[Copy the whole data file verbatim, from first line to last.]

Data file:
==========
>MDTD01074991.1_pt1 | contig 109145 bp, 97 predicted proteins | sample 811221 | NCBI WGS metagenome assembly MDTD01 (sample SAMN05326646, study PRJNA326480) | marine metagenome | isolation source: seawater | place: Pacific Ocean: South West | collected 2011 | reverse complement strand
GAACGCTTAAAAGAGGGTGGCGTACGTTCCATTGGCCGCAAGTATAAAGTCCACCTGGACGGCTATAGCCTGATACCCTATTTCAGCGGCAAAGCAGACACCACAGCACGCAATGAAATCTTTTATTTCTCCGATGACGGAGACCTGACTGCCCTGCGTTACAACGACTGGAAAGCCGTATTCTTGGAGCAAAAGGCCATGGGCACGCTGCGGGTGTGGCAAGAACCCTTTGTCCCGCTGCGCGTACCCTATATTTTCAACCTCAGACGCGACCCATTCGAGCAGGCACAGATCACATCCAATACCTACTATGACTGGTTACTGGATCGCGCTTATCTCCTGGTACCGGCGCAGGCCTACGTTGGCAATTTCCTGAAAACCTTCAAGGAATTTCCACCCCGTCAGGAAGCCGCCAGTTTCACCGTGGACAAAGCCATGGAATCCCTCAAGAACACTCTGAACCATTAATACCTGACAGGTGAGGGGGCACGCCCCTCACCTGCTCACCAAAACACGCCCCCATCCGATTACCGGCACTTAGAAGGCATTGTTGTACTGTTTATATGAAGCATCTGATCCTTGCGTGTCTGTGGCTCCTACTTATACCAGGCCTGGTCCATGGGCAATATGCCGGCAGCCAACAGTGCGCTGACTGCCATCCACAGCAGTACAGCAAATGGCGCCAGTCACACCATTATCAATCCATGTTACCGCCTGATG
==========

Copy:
>MDTD01074991.1_pt1 | contig 109145 bp, 97 predicted proteins | sample 811221 | NCBI WGS metagenome assembly MDTD01 (sample SAMN05326646, study PRJNA326480) | marine metagenome | isolation source: seawater | place: Pacific Ocean: South West | collected 2011 | reverse complement strand
GAACGCTTAAAAGAGGGTGGCGTACGTTCCATTGGCCGCAAGTATAAAGTCCACCTGGACGGCTATAGCCTGATACCCTATTTCAGCGGCAAAGCAGACACCACAGCACGCAATGAAATCTTTTATTTCTCCGATGACGGAGACCTGACTGCCCTGCGTTACAACGACTGGAAAGCCGTATTCTTGGAGCAAAAGGCCATGGGCACGCTGCGGGTGTGGCAAGAACCCTTTGTCCCGCTGCGCGTACCCTATATTTTCAACCTCAGACGCGACCCATTCGAGCAGGCACAGATCACATCCAATACCTACTATGACTGGTTACTGGATCGCGCTTATCTCCTGGTACCGGCGCAGGCCTACGTTGGCAATTTCCTGAAAACCTTCAAGGAATTTCCACCCCGTCAGGAAGCCGCCAGTTTCACCGTGGACAAAGCCATGGAATCCCTCAAGAACACTCTGAACCATTAATACCTGACAGGTGAGGGGGCACGCCCCTCACCTGCTCACCAAAACACGCCCCCATCCGATTACCGGCACTTAGAAGGCATTGTTGTACTGTTTATATGAAGCATCTGATCCTTGCGTGTCTGTGGCTCCTACTTATACCAGGCCTGGTCCATGGGCAATATGCCGGCAGCCAACAGTGCGCTGACTGCCATCCACAGCAGTACAGCAAATGGCGCCAGTCACACCATTATCAATCCATGTTACCGCCTGATG